Kirsten Dunst Recalls "Extreme" Pay Gap With Tobey Maguire For 'Spider-Man'
“You know who was on the cover of the second ‘Spider-Man’ poster? Spider-Man and me.”
I may be biased — you know, being a gay man and all — but when I think back to the three-film run of Spider-Man movies that came out between 2002 and 2007, I don’t think much about the titular superhero, played by a then-20-something Tobey Maguire. Instead, I think about his effortlessly beautiful love interest, Mary Jane Watson, played by an early 20s Kirsten Dunst. At the time, most famously known (to me, at least) as Bring It On’s earnestly ambitious Torrance Shipman, Dunst was the main draw for me in Spider-Man — and I’m sure I’m not the only one.
So why was she not paid comparably to her co-star? Sure, Maguire was playing the titular role, right around the time superhero films were first beginning to reveal themselves as worthy box office-breakers. But is that any excuse for a large pay gap to exist — especially once the sequels started rolling out, with Dunst’s role growing larger in each successive chapter?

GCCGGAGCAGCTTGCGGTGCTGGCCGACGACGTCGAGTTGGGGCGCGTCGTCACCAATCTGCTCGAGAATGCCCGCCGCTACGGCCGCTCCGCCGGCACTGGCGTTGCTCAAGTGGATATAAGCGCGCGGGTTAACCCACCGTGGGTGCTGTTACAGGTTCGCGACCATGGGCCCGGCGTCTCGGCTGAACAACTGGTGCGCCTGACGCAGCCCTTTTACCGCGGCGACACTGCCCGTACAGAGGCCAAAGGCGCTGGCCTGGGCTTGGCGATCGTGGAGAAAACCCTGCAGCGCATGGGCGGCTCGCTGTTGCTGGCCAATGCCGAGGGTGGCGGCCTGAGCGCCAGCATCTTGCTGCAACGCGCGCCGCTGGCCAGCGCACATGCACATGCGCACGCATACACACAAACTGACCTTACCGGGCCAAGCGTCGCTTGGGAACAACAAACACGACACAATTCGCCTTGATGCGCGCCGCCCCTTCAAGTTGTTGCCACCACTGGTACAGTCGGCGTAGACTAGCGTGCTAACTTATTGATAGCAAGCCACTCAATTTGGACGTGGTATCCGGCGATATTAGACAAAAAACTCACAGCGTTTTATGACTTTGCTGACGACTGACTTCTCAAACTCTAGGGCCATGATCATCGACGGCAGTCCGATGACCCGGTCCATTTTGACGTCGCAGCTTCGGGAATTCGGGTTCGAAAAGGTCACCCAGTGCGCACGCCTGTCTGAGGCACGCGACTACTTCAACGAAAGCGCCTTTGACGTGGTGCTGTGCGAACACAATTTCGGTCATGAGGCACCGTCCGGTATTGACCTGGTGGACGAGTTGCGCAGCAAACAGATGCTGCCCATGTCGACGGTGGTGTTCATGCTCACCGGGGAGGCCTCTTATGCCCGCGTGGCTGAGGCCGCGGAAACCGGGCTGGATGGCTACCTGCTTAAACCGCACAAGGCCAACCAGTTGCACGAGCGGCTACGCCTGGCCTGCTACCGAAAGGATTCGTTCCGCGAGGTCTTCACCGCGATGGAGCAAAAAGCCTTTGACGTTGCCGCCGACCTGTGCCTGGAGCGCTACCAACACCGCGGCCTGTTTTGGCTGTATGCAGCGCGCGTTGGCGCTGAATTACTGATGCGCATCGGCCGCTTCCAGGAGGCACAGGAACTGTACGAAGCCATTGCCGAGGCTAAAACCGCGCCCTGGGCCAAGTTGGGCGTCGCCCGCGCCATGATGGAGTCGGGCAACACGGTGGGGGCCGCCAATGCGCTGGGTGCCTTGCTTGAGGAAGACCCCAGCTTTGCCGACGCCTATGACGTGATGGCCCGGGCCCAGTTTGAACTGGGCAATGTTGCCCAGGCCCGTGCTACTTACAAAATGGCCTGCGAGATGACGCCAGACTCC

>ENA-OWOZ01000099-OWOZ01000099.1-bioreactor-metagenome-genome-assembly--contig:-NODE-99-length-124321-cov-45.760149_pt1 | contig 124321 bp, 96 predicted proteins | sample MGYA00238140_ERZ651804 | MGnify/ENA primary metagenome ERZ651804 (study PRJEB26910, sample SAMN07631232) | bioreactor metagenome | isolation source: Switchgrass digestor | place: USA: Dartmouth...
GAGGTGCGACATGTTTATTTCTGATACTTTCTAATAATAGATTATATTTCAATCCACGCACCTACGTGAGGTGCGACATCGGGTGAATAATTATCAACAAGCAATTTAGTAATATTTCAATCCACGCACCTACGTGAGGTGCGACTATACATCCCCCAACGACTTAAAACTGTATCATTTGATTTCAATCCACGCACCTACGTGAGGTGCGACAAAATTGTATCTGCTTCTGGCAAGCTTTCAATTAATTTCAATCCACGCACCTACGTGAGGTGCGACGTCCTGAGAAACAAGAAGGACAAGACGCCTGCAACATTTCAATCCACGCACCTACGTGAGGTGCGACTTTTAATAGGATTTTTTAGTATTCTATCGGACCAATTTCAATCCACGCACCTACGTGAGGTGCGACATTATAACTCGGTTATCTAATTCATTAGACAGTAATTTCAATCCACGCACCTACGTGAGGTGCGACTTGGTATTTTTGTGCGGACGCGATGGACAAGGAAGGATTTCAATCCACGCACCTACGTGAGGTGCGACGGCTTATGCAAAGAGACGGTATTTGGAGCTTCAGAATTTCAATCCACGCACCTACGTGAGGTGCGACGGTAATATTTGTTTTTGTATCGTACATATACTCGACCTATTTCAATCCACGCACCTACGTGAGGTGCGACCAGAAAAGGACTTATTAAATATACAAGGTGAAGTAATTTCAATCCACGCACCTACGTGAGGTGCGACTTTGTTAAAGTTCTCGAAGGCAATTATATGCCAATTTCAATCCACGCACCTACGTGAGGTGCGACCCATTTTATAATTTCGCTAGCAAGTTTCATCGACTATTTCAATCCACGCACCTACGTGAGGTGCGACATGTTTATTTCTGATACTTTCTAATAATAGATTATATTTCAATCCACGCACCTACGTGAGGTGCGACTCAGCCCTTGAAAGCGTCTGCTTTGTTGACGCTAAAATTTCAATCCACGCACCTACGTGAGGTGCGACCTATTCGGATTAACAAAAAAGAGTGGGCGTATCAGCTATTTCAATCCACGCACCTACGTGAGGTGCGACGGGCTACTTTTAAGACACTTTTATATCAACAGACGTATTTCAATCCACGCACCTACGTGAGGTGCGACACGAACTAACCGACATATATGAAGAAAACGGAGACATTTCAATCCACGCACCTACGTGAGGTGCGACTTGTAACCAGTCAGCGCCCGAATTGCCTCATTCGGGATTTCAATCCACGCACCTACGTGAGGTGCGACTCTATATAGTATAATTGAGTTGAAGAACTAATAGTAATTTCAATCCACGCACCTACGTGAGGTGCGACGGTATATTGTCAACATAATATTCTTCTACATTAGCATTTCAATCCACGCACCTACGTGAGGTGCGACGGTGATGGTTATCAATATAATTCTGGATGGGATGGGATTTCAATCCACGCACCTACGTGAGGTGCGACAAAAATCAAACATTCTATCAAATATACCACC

Well, that was the case either way. “The pay disparity between me and Spider-Man was very extreme,” Dunst recently told The Independent, in a profile pegged to her upcoming Netflix film, the extremely Oscar-baity Jane Campion drama The Power of the Dog. “I didn’t even think about it [at the time]. I was just like, ‘Oh yeah, Tobey is playing Spider-Man.’ But you know who was on the cover of the second Spider-Man poster? Spider-Man and me.”
This slight is all the more egregious when one considers what Dunst’s résumé looked like by the time she booked the first Spider-Man. In addition to the certified hit that was Bring It On, Dunst had already stolen scenes in Sofia Coppola’s breakout debut The Virgin Suicides, perfected her inner-pageant queen in Drop Dead Gorgeous, stolen hearts in Little Women, and most enviously, smooched Brad Pitt in Interview with a Vampire. All before she could legally smoke a cigarette.
But as has always been the case in Hollywood, women are statistically undervalued in comparison to their male co-stars — particularly in big-budget fare, which the massive $130 million-budgeted Spider-Man would definitely qualify as. And thus, Kirsten Dunst, despite her manifold contributions to the eventual success of the entire franchise, was left out to dry.